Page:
Is wrestling real or fake? The question has plagued scholars for generations.
Well, not really. It’s broadly considered to be fake, with fake wrestlers fake fighting over fake belts. But it isn’t quite accurate to call the entire sport of wrestling “fake”.
The WWE is the biggest company in wrestling history. It has been the top dog in wrestling for nearly 50 years, with nobody else coming close for over 20 years.
They have put on some incredibly shows in recent months and have a huge amount of momentum going into WrestleMania. The Bloodline storyline putting the group up against plucky Canadian Sami Zayn has been one of the best storyline’s ever, earning huge plaudits for booker Triple H.
With big stars like Roman Reigns, Cody Rhodes and John Cena set to do battle at WrestleMania 39, fans are hyped for the biggest show of the year to entertain them once again.
However, one question is constantly asked and continues to go begging. Is wrestling real? Or is wrestling fake? Is it scripted, rigged, or another word for the same thing?
In this article, we’ll go through the entire question and look at whether professional wrestling is real, fake or somewhere in-between.
Is Wrestling Real or Fake?
The answer to that question is yes.
Just go with me here.
Professional wrestling is scripted. The wrestlers are working together to put on a show, in a way that a fight in a movie is scripted to make for an entertaining scene.
However, wrestling has some real and some fake elements. The wrestlers are not trying to hurt one another, and they aren’t really trying to win the fight.
However, there are no stuntmen to take the falls, and no second takes. It is a live art, akin to theatre but with a great deal more risk and physicality.
The hits are real. When they get thrown into the mat, it’s real. Those submissions that they lock each other in as they writhe around in pain? Any children who used to watch the WWE shows can attest that they do indeed hurt.
Injuries can, and do, happen in wrestling. Big stars like John Cena and CM Punk have spent years out of the ring thanks to injuries suffered in wrestling matches. The Rock cost the studio millions when he suffered an injury against John Cena at WrestleMania, delaying filming of Hercules for months.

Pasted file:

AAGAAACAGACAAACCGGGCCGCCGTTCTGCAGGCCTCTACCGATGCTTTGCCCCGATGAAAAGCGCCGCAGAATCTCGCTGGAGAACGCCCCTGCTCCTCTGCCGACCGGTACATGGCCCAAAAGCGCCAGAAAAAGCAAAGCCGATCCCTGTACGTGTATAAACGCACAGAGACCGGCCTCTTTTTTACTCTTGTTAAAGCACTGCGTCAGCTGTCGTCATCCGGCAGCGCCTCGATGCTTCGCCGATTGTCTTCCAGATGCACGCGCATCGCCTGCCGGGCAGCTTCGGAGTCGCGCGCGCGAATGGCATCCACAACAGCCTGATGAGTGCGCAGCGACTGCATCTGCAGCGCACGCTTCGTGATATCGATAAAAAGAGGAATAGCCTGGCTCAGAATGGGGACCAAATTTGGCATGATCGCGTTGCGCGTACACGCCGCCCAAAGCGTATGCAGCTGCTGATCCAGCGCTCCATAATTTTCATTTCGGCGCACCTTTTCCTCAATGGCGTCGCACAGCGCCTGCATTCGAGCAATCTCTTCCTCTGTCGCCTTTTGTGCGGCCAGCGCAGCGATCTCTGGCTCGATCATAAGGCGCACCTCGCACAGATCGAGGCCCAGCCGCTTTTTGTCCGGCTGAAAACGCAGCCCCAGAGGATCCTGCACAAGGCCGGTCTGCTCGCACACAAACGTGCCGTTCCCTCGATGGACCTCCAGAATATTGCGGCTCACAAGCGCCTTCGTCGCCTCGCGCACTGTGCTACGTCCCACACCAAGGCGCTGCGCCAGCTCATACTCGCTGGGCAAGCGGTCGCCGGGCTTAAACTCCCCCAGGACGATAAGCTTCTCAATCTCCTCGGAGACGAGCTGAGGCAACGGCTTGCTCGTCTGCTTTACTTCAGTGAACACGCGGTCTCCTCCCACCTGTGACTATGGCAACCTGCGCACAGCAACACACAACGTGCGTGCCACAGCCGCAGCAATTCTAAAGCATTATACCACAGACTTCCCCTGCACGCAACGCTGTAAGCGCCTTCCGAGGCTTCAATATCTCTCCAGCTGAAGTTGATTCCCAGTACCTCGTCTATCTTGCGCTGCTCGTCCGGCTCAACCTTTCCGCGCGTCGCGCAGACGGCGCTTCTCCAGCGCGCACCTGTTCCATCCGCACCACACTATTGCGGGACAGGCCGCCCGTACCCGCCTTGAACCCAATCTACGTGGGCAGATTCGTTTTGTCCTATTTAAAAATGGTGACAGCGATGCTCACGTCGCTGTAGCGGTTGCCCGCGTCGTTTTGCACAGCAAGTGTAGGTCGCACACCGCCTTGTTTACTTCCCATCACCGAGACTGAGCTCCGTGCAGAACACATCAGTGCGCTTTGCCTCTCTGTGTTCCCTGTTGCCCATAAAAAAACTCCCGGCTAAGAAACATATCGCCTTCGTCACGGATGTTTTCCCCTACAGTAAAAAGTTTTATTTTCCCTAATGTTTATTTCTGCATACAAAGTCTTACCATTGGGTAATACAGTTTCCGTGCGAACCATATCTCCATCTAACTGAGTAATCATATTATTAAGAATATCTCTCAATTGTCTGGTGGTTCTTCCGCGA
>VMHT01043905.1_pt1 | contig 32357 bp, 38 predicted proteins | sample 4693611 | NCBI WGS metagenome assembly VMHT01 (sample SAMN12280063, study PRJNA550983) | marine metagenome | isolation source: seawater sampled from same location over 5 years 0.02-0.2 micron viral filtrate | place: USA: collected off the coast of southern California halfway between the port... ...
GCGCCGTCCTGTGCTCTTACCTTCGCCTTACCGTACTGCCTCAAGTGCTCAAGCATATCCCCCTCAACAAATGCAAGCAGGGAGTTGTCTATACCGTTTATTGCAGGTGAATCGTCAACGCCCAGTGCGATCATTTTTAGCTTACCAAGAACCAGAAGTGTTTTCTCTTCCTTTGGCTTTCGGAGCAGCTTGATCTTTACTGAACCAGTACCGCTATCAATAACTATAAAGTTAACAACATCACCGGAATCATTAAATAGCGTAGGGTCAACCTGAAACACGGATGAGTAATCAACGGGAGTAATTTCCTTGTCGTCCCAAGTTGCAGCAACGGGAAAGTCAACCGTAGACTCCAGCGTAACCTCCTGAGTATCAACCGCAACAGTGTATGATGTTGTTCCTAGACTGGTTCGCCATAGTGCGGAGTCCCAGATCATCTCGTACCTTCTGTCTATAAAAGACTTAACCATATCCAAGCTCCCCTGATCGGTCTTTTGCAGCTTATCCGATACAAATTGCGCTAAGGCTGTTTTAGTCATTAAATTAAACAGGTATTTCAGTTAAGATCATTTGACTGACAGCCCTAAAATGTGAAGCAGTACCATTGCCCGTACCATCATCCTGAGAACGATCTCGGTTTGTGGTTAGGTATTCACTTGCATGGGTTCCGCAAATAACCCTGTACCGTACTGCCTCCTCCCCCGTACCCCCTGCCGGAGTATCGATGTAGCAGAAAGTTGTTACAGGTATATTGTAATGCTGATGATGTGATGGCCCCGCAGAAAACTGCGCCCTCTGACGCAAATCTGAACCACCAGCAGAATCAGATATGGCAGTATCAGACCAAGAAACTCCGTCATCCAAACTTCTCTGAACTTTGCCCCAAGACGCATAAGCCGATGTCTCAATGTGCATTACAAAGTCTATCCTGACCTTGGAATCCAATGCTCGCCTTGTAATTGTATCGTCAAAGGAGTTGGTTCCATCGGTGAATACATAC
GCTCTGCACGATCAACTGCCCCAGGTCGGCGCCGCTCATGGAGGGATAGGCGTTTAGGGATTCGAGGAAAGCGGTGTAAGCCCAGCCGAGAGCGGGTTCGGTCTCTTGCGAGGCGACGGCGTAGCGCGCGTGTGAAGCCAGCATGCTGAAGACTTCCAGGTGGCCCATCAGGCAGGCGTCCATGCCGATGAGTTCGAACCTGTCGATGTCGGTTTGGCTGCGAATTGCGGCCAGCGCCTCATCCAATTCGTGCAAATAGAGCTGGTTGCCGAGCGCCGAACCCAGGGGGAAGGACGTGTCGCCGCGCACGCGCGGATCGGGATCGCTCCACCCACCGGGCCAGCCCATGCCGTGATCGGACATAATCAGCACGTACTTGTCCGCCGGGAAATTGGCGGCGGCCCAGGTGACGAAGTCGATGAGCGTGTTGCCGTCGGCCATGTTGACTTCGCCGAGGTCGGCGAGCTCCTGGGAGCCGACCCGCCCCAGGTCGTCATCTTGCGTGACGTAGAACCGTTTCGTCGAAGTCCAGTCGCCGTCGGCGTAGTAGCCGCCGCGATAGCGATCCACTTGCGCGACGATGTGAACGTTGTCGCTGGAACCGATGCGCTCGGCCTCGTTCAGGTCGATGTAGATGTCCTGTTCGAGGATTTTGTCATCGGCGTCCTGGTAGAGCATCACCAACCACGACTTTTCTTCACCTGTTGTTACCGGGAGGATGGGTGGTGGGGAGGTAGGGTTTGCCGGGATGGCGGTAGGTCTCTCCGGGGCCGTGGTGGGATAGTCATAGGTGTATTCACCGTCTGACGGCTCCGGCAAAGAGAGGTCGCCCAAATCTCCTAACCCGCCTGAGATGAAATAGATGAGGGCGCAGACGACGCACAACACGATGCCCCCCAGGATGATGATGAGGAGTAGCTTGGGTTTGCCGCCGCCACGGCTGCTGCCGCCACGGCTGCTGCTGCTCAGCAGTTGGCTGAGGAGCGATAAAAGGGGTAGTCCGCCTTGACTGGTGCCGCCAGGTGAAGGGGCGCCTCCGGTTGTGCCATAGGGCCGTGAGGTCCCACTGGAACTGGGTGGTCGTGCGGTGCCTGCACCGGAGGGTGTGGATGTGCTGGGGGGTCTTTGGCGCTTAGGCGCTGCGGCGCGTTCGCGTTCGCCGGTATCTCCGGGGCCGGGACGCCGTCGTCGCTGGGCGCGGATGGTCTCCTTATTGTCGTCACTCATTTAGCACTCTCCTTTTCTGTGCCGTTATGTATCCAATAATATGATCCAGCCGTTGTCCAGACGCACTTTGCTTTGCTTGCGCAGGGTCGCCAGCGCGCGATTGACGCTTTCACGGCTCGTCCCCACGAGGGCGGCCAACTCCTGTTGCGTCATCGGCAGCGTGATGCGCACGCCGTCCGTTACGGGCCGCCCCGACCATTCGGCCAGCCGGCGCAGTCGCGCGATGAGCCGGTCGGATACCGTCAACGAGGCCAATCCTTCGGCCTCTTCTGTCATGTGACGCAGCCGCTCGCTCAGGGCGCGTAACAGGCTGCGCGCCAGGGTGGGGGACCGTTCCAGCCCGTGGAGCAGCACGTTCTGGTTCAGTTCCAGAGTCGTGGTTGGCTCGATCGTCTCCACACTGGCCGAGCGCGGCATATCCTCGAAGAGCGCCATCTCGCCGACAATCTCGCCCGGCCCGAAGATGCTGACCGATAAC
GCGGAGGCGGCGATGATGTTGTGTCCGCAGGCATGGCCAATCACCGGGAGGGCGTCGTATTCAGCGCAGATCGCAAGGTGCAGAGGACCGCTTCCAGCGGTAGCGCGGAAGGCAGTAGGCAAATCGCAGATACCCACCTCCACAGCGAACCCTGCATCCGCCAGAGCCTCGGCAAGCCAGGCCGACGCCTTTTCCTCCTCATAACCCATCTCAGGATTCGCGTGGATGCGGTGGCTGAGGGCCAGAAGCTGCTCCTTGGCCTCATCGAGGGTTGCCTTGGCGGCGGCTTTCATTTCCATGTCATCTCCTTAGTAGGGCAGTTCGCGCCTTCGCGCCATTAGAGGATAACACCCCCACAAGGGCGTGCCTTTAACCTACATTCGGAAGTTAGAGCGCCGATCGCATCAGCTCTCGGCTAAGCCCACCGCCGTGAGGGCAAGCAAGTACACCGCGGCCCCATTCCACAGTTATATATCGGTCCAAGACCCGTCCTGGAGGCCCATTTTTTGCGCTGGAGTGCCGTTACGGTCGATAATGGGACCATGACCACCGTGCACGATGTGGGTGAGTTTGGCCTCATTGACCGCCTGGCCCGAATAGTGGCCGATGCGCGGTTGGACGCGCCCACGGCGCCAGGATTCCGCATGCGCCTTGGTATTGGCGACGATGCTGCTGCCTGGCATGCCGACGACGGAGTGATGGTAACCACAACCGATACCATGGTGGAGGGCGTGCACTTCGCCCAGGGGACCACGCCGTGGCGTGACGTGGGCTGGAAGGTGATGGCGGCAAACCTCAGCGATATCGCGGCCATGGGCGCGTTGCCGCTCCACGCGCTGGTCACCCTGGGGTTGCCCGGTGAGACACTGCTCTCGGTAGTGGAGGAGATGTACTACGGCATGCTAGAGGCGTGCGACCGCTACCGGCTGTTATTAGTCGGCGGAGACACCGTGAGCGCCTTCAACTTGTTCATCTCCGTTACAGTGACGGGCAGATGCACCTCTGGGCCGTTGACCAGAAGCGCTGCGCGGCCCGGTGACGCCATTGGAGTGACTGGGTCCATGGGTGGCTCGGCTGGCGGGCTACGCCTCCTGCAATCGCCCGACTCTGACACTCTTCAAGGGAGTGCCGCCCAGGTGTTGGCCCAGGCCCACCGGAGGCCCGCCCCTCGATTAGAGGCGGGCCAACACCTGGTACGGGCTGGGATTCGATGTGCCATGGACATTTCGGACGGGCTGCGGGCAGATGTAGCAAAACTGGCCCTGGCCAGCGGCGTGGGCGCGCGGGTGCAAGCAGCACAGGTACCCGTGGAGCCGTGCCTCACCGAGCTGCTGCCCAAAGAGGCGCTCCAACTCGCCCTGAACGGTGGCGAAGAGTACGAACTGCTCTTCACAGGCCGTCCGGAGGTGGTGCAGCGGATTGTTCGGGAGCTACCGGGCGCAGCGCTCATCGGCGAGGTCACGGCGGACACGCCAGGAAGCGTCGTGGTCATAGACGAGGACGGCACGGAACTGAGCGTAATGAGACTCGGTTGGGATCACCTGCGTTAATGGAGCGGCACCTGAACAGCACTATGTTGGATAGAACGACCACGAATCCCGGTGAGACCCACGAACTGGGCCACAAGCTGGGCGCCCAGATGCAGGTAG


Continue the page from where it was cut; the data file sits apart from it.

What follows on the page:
Wrestlers have even died in the ring. Wrestler’s like King Kong Kurt and Mistuharu Misawa passed away during wrestling matches, while Owen Hart died doing a pre-match stunt that ended with him falling at a great height into the ring.
There’s also the backstage aspect of wrestling. It is sometimes more like a reality show than a sports broadcast. Half of the fun of wrestling is reading all the backstage rumours and arguments behind the scenes.
This even bleeds into the show sometimes. The rumours in 2014 were that Daniel Bryan wasn’t good enough to main event WresteMania. This led the fans to revolt and take over the show until he won the world title at the event.
This would be like if Eastenders fans were unhappy that the producers didn’t think Phil Mitchell was a good enough actor, and protested the show until he was given back control of the Queen Vic.
Some of the most interesting parts of wrestling are not what happens on screen, but the real arguments that happen behind the scenes.
It’s sounds insane, I know. But it’s one way that pro-wrestling is real… in a way.
Wrestler’s even use real things to add to their on-screen storyline. Eddie Guerrero’s death
was used to promote Rey Mysterio’s Royal Rumble win in 2006, and weddings and divorces have been used in-storyline for years, no matter how tasteless.
So, is wrestling fake? Yes and no. It’s mental.
How To Win A Wrestling Match?
While we’ve established that wrestling itself is not necessarily fake, but certainly scripted, we must now look upon the rules of professional wrestling.
While the rules of the game may change slightly among promotions and countries, the general basic tenets of how to win a wrestling match remain the same.
There are five main ways to win a wrestling match. These are;
- Pin fall – One wrestler must pin the other’s shoulders to the mat for a referee’s count of three
- Submission – One wrestler must inflict so much pain that the other indicated to the referee that they give up, either verbally or by visually tapping onto the matt
- Knockout – The referee can stop the match and award the victory to one wrestler if the other has been knocked unconscious
- Disqualification – If one wrestler breaks the rules of the match (eg. Hitting another wrestler in the testicles, using a weapon, etc.) the referee can disqualify them and award the victory to the aggrieved party.
- Count Out – If one wrestler stays outside the ring for 10 seconds (20 in some promotions) then they are counted out by the referee and lose the match
There are many other types of match with their own set of rules. Some matches forgo the DQ and count-out rules. Some matches only accept submission as a valid way to win. Others force you to bury your opponent alive or set them on fire.
Wrestling is wild.
Do you think wrestling is real or fake? Let us know down in the comments what you think
Hamish is a writer and podcaster and wrestling fan who is a key part of the Atletifo team.
After playing countless hours of WrestleMania X8 on the Gamecube, he discovered Rey Mysterio getting his head crushed by The Great Khali, and thus a love for professional wrestling was born.
He is also a Media Graduate, as well as writing for multiple sites about Premier League football and the culture of Wales – his home country.